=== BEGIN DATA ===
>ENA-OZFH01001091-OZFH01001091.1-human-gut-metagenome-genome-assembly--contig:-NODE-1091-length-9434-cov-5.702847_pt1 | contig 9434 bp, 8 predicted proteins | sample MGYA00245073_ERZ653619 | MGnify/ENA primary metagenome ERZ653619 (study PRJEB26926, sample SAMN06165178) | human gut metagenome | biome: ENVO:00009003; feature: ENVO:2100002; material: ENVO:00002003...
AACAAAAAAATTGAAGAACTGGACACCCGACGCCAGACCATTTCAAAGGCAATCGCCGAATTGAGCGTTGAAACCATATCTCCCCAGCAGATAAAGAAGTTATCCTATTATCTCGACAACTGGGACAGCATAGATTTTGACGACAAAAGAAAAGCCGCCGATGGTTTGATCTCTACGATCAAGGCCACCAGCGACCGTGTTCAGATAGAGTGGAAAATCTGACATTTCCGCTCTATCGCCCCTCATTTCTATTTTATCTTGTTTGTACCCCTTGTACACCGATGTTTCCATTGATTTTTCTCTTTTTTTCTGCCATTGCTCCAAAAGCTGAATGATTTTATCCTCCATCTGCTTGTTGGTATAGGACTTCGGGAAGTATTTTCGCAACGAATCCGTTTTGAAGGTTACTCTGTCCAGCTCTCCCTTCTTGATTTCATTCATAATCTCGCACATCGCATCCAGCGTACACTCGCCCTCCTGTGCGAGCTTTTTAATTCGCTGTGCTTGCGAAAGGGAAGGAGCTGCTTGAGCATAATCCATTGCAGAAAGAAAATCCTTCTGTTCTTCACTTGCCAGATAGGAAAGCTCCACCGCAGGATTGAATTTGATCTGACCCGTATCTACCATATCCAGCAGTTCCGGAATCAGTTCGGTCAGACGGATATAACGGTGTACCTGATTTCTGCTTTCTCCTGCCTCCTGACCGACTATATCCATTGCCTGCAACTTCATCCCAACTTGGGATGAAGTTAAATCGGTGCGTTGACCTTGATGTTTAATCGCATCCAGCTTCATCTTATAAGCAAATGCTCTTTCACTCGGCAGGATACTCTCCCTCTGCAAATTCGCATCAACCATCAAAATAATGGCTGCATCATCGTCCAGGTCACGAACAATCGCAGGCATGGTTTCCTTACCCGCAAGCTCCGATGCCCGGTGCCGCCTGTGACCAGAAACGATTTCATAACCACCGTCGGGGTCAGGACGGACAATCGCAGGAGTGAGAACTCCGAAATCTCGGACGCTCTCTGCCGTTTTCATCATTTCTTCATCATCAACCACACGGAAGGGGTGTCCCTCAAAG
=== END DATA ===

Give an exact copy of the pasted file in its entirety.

>ENA-OZFH01001091-OZFH01001091.1-human-gut-metagenome-genome-assembly--contig:-NODE-1091-length-9434-cov-5.702847_pt1 | contig 9434 bp, 8 predicted proteins | sample MGYA00245073_ERZ653619 | MGnify/ENA primary metagenome ERZ653619 (study PRJEB26926, sample SAMN06165178) | human gut metagenome | biome: ENVO:00009003; feature: ENVO:2100002; material: ENVO:00002003...
AACAAAAAAATTGAAGAACTGGACACCCGACGCCAGACCATTTCAAAGGCAATCGCCGAATTGAGCGTTGAAACCATATCTCCCCAGCAGATAAAGAAGTTATCCTATTATCTCGACAACTGGGACAGCATAGATTTTGACGACAAAAGAAAAGCCGCCGATGGTTTGATCTCTACGATCAAGGCCACCAGCGACCGTGTTCAGATAGAGTGGAAAATCTGACATTTCCGCTCTATCGCCCCTCATTTCTATTTTATCTTGTTTGTACCCCTTGTACACCGATGTTTCCATTGATTTTTCTCTTTTTTTCTGCCATTGCTCCAAAAGCTGAATGATTTTATCCTCCATCTGCTTGTTGGTATAGGACTTCGGGAAGTATTTTCGCAACGAATCCGTTTTGAAGGTTACTCTGTCCAGCTCTCCCTTCTTGATTTCATTCATAATCTCGCACATCGCATCCAGCGTACACTCGCCCTCCTGTGCGAGCTTTTTAATTCGCTGTGCTTGCGAAAGGGAAGGAGCTGCTTGAGCATAATCCATTGCAGAAAGAAAATCCTTCTGTTCTTCACTTGCCAGATAGGAAAGCTCCACCGCAGGATTGAATTTGATCTGACCCGTATCTACCATATCCAGCAGTTCCGGAATCAGTTCGGTCAGACGGATATAACGGTGTACCTGATTTCTGCTTTCTCCTGCCTCCTGACCGACTATATCCATTGCCTGCAACTTCATCCCAACTTGGGATGAAGTTAAATCGGTGCGTTGACCTTGATGTTTAATCGCATCCAGCTTCATCTTATAAGCAAATGCTCTTTCACTCGGCAGGATACTCTCCCTCTGCAAATTCGCATCAACCATCAAAATAATGGCTGCATCATCGTCCAGGTCACGAACAATCGCAGGCATGGTTTCCTTACCCGCAAGCTCCGATGCCCGGTGCCGCCTGTGACCAGAAACGATTTCATAACCACCGTCGGGGTCAGGACGGACAATCGCAGGAGTGAGAACTCCGAAATCTCGGACGCTCTCTGCCGTTTTCATCATTTCTTCATCATCAACCACACGGAAGGGGTGTCCCTCAAAG